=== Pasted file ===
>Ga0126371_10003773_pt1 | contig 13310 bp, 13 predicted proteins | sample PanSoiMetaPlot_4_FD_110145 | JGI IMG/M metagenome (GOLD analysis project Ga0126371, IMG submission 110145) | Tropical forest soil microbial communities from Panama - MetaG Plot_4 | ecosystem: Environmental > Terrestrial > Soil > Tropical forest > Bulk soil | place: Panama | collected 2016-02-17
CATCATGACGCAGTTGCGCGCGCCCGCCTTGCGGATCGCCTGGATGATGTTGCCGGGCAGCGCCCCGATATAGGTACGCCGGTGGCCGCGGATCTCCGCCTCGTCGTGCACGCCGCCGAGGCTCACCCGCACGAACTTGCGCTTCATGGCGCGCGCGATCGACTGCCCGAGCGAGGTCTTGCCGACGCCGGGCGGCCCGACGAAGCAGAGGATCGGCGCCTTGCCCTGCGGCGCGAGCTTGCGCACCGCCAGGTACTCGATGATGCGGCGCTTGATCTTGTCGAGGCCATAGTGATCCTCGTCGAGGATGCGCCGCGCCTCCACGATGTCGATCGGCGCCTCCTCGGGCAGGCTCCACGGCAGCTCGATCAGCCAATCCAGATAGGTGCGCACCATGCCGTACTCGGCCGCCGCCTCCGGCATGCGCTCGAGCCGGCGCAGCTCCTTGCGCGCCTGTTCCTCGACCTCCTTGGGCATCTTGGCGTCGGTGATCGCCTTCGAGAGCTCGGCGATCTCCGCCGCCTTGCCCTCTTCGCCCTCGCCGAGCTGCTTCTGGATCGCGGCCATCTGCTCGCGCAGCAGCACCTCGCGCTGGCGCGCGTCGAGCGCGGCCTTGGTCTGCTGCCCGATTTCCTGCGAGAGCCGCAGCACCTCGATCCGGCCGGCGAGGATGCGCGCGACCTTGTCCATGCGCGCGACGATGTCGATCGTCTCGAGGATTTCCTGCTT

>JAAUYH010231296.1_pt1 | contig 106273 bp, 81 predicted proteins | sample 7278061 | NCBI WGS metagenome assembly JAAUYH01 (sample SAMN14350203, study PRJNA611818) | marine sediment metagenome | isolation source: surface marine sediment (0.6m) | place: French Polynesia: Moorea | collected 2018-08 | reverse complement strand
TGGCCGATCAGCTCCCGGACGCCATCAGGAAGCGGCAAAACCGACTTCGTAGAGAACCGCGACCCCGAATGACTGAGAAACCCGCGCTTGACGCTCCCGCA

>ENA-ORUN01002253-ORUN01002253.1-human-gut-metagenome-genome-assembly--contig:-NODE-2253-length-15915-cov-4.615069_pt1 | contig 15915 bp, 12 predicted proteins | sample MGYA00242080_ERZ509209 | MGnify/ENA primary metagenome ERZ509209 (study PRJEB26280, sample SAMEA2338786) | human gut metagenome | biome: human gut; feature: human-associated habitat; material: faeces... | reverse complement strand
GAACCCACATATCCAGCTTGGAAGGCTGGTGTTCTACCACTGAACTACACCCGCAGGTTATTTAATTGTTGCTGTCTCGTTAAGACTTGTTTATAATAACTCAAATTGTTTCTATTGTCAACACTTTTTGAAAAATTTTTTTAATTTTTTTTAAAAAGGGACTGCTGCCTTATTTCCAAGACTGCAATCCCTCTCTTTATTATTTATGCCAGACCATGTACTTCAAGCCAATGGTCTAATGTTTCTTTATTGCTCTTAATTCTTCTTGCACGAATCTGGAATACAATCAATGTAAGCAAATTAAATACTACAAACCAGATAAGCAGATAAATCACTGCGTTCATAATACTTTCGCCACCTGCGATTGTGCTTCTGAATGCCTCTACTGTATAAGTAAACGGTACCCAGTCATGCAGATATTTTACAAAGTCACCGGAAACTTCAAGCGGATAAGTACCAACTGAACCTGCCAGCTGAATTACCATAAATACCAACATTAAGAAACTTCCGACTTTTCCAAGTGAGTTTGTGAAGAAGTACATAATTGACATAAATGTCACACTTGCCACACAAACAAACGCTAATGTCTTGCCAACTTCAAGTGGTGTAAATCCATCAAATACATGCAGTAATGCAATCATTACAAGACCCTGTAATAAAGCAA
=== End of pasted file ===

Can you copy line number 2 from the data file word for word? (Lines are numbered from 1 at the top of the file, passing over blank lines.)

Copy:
CATCATGACGCAGTTGCGCGCGCCCGCCTTGCGGATCGCCTGGATGATGTTGCCGGGCAGCGCCCCGATATAGGTACGCCGGTGGCCGCGGATCTCCGCCTCGTCGTGCACGCCGCCGAGGCTCACCCGCACGAACTTGCGCTTCATGGCGCGCGCGATCGACTGCCCGAGCGAGGTCTTGCCGACGCCGGGCGGCCCGACGAAGCAGAGGATCGGCGCCTTGCCCTGCGGCGCGAGCTTGCGCACCGCCAGGTACTCGATGATGCGGCGCTTGATCTTGTCGAGGCCATAGTGATCCTCGTCGAGGATGCGCCGCGCCTCCACGATGTCGATCGGCGCCTCCTCGGGCAGGCTCCACGGCAGCTCGATCAGCCAATCCAGATAGGTGCGCACCATGCCGTACTCGGCCGCCGCCTCCGGCATGCGCTCGAGCCGGCGCAGCTCCTTGCGCGCCTGTTCCTCGACCTCCTTGGGCATCTTGGCGTCGGTGATCGCCTTCGAGAGCTCGGCGATCTCCGCCGCCTTGCCCTCTTCGCCCTCGCCGAGCTGCTTCTGGATCGCGGCCATCTGCTCGCGCAGCAGCACCTCGCGCTGGCGCGCGTCGAGCGCGGCCTTGGTCTGCTGCCCGATTTCCTGCGAGAGCCGCAGCACCTCGATCCGGCCGGCGAGGATGCGCGCGACCTTGTCCATGCGCGCGACGATGTCGATCGTCTCGAGGATTTCCTGCTT